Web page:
Saturday, August 11, 2012

The Teamwork between Leadership and Management

Soccer helps me synthesize so many things that I do. Today's epiphany comes from the roles of defense and offense. The best offense is a great defense, but you can't win games if you don't score. So how does the teamwork between offense and defense relate to the relationship between management and leadership? Both are essential and either one in isolation will not help a school improve.


The best offensive players are the ultimate risk takers. They stand on the edge of the limits of the rules of the game because they know they can't break the rules. They excel in the areas of ball handling skills and shooting abilities.

Take for instance David Beckham, arguably the best soccer player in recent history. He can bend a shot in amazing ways to score for the team. As a result he is looked to in times of need when the team needs the win, and he delivers. He is respected by his teammates and feared by his opponents. Most importantly, he is a very good defender and is committed to helping the defense succeed.

Innovation, risk taking and change are the offense of your team. Without it, you can't score and you're destined to lose the big game. Teams need leaders who will inspire others to take risks, model leadership behaviors by taking the big shot and rally the team toward victory. The players on the team look to the leader to guide the team to make changes to the game plan if they are behind. Leaders motivate others to jump out there and try new things to help the team score, and they are the first one there to lead the celebration when another teammate scores for the team.


Defense can make or break the team. If you don't have a strong defense, your offense has to expend a lot more energy attempting to score more goals to keep the team ahead. Teams can't win if the defense can't defend against the opponent.   Defense is also the foundation of the organization. It gives the team shape so that the offense is in the best position to do its job. When the defense fails to perform, the offense will have to abandon its job of leading the attack to help protect their own goal.

Great defenses have a great captain to keep the defense organized and prepared to protect the goal. The defensive captain is often overshadowed by the leading goal scorer because others do not see the tangible results of their job, protecting the team's goal. One thing is certain, the defensive captain is extremely critical to protect the team from the attack by the other team or from within.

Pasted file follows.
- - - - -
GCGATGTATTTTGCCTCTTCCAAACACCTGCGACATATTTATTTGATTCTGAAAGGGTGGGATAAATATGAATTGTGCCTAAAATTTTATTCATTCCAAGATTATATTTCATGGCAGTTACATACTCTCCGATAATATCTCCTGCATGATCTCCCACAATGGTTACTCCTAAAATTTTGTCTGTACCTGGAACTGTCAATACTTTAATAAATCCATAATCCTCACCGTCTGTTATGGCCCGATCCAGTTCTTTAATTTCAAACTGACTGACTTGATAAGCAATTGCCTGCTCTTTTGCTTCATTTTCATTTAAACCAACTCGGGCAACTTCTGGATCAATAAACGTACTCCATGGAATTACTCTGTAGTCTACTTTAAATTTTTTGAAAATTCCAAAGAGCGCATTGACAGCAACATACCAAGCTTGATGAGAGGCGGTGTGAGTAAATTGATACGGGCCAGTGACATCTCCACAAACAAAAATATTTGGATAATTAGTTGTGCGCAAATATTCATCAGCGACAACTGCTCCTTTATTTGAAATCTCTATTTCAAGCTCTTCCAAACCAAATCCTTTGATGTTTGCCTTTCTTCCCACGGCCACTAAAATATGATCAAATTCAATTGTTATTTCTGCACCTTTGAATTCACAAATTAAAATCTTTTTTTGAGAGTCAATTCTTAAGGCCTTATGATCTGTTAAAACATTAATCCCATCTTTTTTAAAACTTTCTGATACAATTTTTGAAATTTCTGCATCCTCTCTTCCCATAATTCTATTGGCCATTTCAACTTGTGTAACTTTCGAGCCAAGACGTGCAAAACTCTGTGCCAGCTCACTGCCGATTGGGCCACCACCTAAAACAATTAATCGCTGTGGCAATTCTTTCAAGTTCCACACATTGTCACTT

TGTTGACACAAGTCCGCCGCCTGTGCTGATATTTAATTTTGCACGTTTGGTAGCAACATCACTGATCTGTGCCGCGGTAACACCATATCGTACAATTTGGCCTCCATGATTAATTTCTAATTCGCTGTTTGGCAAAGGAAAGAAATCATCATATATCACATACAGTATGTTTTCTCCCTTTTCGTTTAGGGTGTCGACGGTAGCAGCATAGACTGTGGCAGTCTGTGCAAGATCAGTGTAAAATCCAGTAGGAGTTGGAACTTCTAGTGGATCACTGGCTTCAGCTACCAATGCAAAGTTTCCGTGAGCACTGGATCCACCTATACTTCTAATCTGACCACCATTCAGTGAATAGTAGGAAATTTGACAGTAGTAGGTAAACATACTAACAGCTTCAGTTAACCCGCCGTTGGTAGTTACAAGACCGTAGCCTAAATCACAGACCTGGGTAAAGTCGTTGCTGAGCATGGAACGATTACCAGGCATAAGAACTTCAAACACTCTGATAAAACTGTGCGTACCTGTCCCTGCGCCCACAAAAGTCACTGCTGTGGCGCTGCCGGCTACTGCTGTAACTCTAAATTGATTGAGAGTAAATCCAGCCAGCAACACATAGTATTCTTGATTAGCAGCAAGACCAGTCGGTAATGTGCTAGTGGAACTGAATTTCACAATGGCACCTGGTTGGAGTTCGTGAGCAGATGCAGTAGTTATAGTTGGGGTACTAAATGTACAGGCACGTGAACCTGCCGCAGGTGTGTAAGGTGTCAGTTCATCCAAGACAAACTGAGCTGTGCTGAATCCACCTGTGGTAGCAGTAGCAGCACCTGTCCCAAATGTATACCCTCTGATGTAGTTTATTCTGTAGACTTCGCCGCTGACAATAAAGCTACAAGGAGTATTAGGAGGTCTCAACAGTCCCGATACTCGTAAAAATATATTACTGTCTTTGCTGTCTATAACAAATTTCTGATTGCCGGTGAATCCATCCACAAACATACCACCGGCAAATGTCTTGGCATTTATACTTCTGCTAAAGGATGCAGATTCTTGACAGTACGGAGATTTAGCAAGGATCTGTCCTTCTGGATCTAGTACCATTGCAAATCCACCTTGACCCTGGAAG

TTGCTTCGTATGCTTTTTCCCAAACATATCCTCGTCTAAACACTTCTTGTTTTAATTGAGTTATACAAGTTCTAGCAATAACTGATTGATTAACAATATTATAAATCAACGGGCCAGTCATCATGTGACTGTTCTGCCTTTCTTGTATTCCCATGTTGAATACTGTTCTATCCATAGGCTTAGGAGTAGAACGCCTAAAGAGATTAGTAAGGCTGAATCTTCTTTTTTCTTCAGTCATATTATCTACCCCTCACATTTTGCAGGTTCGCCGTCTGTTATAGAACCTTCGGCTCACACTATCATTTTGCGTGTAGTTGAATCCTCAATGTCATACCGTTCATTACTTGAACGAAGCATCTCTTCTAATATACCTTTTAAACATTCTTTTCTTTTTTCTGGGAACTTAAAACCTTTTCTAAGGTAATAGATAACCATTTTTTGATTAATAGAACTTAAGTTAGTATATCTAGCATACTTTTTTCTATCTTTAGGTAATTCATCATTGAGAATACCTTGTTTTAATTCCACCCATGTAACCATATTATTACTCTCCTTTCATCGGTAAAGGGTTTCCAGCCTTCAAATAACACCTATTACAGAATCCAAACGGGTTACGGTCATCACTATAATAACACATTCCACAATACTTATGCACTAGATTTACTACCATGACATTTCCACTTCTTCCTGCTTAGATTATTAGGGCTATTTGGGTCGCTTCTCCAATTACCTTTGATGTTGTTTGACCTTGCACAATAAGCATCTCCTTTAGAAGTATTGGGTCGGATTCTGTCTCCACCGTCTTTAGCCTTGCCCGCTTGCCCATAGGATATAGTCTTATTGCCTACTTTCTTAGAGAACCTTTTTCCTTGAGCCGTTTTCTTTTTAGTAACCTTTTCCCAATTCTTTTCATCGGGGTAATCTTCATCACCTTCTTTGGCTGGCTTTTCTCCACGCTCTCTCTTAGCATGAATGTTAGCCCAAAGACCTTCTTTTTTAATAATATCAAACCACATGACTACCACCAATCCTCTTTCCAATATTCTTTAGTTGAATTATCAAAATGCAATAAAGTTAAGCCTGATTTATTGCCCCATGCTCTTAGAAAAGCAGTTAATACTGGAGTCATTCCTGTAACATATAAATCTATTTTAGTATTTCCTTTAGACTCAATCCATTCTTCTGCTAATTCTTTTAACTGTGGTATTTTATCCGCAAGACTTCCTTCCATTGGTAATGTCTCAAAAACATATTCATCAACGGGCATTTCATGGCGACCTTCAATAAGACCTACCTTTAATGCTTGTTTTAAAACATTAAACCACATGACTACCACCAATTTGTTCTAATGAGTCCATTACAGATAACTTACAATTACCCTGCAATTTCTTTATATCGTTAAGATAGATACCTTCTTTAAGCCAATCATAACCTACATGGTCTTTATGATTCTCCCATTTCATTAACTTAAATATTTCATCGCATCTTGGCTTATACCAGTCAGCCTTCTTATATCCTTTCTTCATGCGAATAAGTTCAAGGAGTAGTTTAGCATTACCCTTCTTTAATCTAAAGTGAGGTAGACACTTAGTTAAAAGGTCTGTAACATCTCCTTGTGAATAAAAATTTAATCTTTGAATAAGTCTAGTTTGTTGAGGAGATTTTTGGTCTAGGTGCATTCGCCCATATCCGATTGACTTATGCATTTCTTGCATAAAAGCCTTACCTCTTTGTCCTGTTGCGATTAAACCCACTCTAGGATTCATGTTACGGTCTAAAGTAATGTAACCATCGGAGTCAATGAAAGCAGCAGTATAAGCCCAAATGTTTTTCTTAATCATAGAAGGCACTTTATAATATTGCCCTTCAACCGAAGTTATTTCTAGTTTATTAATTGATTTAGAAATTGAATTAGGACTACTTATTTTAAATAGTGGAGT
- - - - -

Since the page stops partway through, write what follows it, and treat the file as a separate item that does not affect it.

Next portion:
Expectations and protocols comprise the defense or management of your organization. These structures protect the organization by keeping the team in tact so that effectiveness is preserved and efficiency is improved. The defensive captain is the manager, and they ensure that everyone knows what to do and supports them in getting the work done. They also hold others accountable in a positive and tactful way when members of the team fail to uphold their end of doing a good job. In essence, they sustain the initiatives or improvements that are brought about by the leader.

The Relationship between the Leader and Manager

This relationship is codependent. One can't be successful without the other. The manager needs to know where the leader is guiding the team, and the leader must know the status of the organization before he can lead the team through the next venture. Communication is critical and trust is paramount to the relationship. Adversarial relationships between managers and leaders will cause the team to lose because the link between offense and defense will be based on competition or confusion rather than collaboration. Managers and leaders with a strong commitment to each other support one another in times of loss or failure. They come together to learn from each other with the explicit goal of guiding the team to victory.

Role Reversal

Successful partnerships between the leader and manager are fluid.  Leaders and managers with relationships forged in respect take turns leading and managing.  Situations dictate who should lead and who should manage.  Position in the organizational hierarchy exists but does not have to limit the positions from leading or managing.  In fact, some of the best leaders are managers and vice versa.  The decision of when to lead and when to manage is based on the strengths of both parts, prior experience and the issues within the given dilemma.

If a team has a deep desire to win, the big game, leaders and managers must work together. Their roles are equally vital to both improve and sustain the team. If either role fails to commit, the team will deteriorate little by little and eventually fail. Every organization lives and dies by the relationship between the leader and the manager.

In the game of school improvement everyone is vital. The ultimate leader or manager knows this, and if they act with selfless leadership, the school will win everytime.

1 comment:

  1. I love it! Trust and Communication are critical in a PLC! I think you have a nice blog. It's not too busy! I often blog on ASCD EDge. I started my own blog four years ago, with the hopes that educators would post comments and discuss educational topics. I did not have many people viewing my site. Over 40,000 educators belong to ASCD EDge. It is fun posting and sharing ideas with educators. My original website and blog are online at